Search Results

You are looking at 1 - 3 of 3 items for

  • Author: Irène Eulriet x
  • Refine by Access: All content x
  • Refine by Content Type: All x
Clear All Modify Search
Restricted access

Durkheim and Approaches to the Study of War

Irène Eulriet

This article is concerned with Durkheimian sociology’s problematization of war. Such concern is rooted in an appraisal of contemporary social scientific approaches to war and the military, particularly in the recognition that sociology has largely left these issues unexplored. I first attempt to situate the Durkheimian legacy in the current social scientific landscape of war and military studies, especially with regard to research conducted in France and the United States. I then argue, on the basis of Durkheim’s late writings, that he was not altogether oblivious to questions pertaining to the military and war; and that the way in which he addressed these issues was not just, as is often claimed, in a jingoistic mode. This article instead points towards the original analyses that Durkheim provided on the basis of concepts he had developed as early as in the Division of Labour and the centrality of the notion of ‘solidarity’ in his approach.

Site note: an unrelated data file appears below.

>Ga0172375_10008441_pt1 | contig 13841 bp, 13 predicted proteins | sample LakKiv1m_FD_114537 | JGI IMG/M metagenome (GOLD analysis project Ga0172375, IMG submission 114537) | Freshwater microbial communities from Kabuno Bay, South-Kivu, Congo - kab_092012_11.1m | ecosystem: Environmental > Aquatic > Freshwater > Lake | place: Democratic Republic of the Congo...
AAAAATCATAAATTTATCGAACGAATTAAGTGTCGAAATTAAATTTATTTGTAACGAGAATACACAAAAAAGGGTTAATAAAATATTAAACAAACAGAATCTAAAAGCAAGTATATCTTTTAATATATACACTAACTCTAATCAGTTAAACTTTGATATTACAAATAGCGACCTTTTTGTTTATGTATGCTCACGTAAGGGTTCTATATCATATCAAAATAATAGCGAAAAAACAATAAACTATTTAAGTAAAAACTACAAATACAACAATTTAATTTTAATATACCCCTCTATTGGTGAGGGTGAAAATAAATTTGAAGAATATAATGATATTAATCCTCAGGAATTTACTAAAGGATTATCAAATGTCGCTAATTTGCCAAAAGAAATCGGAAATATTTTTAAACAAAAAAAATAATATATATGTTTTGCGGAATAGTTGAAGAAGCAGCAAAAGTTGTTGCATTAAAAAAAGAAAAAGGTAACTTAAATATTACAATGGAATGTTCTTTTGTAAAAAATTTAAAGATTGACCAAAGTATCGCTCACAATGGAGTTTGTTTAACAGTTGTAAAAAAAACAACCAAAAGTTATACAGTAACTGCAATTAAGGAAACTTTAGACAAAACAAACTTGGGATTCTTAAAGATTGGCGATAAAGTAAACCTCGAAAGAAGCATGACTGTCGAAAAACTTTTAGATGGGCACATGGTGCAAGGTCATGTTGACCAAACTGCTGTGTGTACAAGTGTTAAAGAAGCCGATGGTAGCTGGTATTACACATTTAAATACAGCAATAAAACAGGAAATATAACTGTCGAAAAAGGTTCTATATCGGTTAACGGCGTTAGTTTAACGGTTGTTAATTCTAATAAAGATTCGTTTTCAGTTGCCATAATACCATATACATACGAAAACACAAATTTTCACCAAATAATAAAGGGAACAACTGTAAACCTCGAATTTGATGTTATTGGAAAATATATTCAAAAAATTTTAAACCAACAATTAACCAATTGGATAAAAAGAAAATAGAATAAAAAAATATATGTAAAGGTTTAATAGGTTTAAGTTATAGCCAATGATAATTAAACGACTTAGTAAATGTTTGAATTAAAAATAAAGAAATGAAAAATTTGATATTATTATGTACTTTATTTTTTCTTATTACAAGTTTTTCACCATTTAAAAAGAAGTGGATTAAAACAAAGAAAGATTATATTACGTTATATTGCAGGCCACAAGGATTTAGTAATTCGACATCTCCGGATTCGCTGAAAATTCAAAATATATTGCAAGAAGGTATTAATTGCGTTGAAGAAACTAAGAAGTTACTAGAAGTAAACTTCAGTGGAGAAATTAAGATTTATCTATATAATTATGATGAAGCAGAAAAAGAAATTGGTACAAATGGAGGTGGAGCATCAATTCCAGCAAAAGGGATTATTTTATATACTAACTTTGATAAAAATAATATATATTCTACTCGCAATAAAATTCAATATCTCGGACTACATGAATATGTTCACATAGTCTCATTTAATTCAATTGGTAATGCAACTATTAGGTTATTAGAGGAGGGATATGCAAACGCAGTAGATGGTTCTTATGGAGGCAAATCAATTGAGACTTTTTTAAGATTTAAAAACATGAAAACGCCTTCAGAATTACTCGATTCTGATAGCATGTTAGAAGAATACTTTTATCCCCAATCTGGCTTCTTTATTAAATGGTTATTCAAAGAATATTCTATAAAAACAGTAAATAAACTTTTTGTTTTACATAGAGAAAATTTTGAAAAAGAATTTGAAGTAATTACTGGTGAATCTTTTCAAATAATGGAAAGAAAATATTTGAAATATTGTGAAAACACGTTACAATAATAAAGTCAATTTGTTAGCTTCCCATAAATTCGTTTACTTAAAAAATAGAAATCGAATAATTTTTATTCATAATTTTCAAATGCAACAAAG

Free access

'The Dualism of Human Nature' Translators' Note

Irène Eulriet and William Watts Miller

‘The Dualism of Human Nature’ was made available some time ago in English, and this undoubtedly helped to stimulate the mass of commentary that has grown around the essay and made it well-known. But it is time to replace the old translation, since it is so inadequate and fault-ridden. For example, it involves a systematic impulse to change a Durkheimian collective noun such as our will into English individualized plurals, such as ‘our wills’. Or it often cuts things out. Thus it eliminates Durkheim’s key talk of creative effervescence, which merely becomes ‘creativity’. An opposite tendency is to add things in.

Free access

Contributors

Irène Eulriet, W. D. Halls, Mike Hawkins, Jean-Louis Fabiani, Jean de Lannoy, Giovanni Paoletti, W. S. F. Pickering, Romain Pudal, Ilkka Pyysiäinen, Alexander T. Riley, Massimo Rosati, and W. Watts Miller

Notes on contributors